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How we’re making our product formulations biodegradable


By 2030, all the ingredients we use in our products will biodegrade completely and quickly. Here we explain what this means in practice and how we are making it happen.

Aerial view of river running through forest.

When people use home, beauty and personal care products – from shampoos and body washes to laundry detergents and washing-up liquids – they end up going down the drain. That’s unavoidable – it’s simply how they function, to do what they do.

But we want to make sure that, in doing so, our products are kind to the planet.

Through our Safety and Environmental Assurance Centre (SEAC) team, we have always assessed our ingredients to ensure environmental safety, but we know that consumers want even more reassurance. That’s why we’ve committed to make our ingredients and formulations biodegradable by 2030, to minimise their impact on water and aquatic ecosystems.

What does that mean and how are we going to achieve it?

The definition… or rather, lack of one

Right now, there isn’t a universal definition of biodegradability, particularly in terms of how quickly materials should break down. But there are globally accepted standards and tests, which we align with.

Our position is to have ‘ultimate biodegradation’ which means something breaks down completely to its component parts – carbon dioxide, water and mineral salts – which get returned to the earth’s natural cycles. And it must be quick – within hours, days or at most weeks.

Where we are now

Aside from water and salts, which are already in their natural state, most of the ingredients we use – approximately 90% by volume – across our home, beauty and personal care products already biodegrade quickly and completely. However, while proven to be safe for the environment, some take longer – months – to break down.

The challenge

There are certain benefits or characteristics that people expect from home and beauty products. For example, shampoos that are thick so they are easy to measure out and handle, or washing powders that can make white clothes whiter.

However, the ingredients that deliver this type of functionality can be slow to biodegrade. So the design challenge is about making sure we have products that meet the required functionality but also meet a high level of biodegradability.

For example, in laundry, the biggest challenge is with the use of polymers and high-performance ingredients that are added to create concentrated products. These make them more effective and lower the carbon footprint of the product, but polymers can be slow to biodegrade.

We need to reinvent the chemistry of clean

Scientists at SEAC and in our Material Science teams are developing the latest research and technologies to constantly improve our understanding of which ingredients biodegrade. But this is not something we can achieve alone.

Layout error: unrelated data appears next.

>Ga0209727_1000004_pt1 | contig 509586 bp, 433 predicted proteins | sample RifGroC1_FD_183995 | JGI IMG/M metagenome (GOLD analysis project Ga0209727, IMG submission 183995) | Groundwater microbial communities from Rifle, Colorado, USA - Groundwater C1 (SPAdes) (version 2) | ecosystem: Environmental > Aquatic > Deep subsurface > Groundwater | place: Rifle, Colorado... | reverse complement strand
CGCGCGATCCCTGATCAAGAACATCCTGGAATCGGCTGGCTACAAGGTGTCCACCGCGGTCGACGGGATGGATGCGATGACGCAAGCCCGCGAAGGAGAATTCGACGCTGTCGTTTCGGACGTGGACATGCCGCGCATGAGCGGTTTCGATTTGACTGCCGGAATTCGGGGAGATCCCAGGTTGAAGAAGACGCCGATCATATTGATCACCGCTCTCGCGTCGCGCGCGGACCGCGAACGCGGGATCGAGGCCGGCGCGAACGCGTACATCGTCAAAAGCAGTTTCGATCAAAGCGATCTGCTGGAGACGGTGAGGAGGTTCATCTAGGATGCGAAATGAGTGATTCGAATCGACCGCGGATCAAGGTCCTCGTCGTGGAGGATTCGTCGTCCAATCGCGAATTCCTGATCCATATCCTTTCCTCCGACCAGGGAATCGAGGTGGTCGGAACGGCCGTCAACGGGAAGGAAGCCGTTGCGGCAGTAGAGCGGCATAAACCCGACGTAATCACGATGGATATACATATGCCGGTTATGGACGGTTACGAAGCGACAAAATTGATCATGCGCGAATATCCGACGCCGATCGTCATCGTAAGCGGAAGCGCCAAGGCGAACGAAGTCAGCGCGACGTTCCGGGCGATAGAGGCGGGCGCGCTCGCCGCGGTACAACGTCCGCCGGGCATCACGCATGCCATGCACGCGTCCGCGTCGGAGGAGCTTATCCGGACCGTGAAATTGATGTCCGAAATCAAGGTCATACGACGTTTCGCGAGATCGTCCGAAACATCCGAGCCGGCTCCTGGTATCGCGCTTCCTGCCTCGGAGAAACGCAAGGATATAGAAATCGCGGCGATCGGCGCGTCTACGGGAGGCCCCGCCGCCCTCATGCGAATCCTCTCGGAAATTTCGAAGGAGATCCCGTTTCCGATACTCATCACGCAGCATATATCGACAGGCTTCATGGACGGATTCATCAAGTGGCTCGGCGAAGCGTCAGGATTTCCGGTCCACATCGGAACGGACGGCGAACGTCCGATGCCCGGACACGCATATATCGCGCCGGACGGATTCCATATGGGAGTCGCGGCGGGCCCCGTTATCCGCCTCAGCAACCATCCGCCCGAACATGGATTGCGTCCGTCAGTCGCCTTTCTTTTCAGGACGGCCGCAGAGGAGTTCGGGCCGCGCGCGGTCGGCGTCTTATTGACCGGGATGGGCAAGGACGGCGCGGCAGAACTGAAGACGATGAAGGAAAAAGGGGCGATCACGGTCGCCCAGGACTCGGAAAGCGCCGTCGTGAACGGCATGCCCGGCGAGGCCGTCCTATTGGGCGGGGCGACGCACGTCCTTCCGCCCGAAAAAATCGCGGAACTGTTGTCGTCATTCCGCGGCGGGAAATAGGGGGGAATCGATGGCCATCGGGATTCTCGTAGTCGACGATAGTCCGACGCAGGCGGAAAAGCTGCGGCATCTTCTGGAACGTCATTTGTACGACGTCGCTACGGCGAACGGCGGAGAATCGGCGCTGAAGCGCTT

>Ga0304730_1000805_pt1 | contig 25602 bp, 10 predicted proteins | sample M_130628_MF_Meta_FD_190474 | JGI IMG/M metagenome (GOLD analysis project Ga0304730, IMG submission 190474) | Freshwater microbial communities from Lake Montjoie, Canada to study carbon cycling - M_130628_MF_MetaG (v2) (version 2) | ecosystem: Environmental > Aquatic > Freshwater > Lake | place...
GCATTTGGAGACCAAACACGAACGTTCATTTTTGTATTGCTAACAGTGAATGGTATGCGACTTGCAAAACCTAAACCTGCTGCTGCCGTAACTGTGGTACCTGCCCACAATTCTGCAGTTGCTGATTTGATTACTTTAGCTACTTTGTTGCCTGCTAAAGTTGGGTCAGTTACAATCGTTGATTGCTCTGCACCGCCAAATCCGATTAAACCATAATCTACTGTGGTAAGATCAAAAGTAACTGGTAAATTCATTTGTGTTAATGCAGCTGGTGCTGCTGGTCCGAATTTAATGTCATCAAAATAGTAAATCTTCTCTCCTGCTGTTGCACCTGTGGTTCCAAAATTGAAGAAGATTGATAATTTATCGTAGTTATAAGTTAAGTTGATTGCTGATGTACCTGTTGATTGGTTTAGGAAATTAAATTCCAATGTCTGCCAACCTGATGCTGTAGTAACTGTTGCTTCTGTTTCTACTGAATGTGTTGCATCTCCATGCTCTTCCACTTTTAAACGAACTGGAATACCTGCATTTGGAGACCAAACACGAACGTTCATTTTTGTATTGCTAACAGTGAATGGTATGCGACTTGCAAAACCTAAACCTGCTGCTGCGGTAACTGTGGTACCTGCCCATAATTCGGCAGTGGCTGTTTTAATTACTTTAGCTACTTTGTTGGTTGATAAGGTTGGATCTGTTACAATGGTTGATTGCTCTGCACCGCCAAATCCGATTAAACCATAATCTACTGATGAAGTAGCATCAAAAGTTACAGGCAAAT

So we’re working in collaboration with suppliers, partners and academia to see if there are existing chemistries that could meet our needs or whether we have to create entirely new solutions. This could involve designing ingredients – the molecules themselves – to make them easier to break down.

“For every product that currently includes non-biodegradable materials, we will either remove the ingredient and replace it with a similar biodegradable alternative or reformulate the product,” says Ian Malcomber, SEAC’s Chemical Safety Programme Director. “With any changes we do make, the newly formulated product will be safe and perform equally well, if not better, than the current products consumers are used to.”

One in, one out isn’t always possible

Taking one ingredient out and replacing it with a biodegradable alternative may be possible but, in some cases, there may be no direct replacement and it could be almost impossible to create one. In these situations, we’ll need to meet the functionality in a different way.

As Ian Howell, Home Care Science & Technology R&D Director, explains: “Our formulations are very finely tuned. You might take something out and put something else in and it completely disturbs the whole system. So you will need to re-optimise the formulation. It might need a different surfactant ratio, perhaps, or other ingredients might need to be changed. It is a huge but exciting challenge.”

An opportunity to create a circular economy

Biodegradability is the end of the product lifecycle, but what about the start? We’re transforming how our cleaning and laundry products are created through our Carbon Rainbow, our framework to replace carbon derived from fossil fuels with renewable and recycled carbon.

As Ian says: “Our commitments to make product formulations biodegradable and shift to 100% renewable carbon are closely linked, enabling us to close the loop and achieve a true circular economy of our formulations.”

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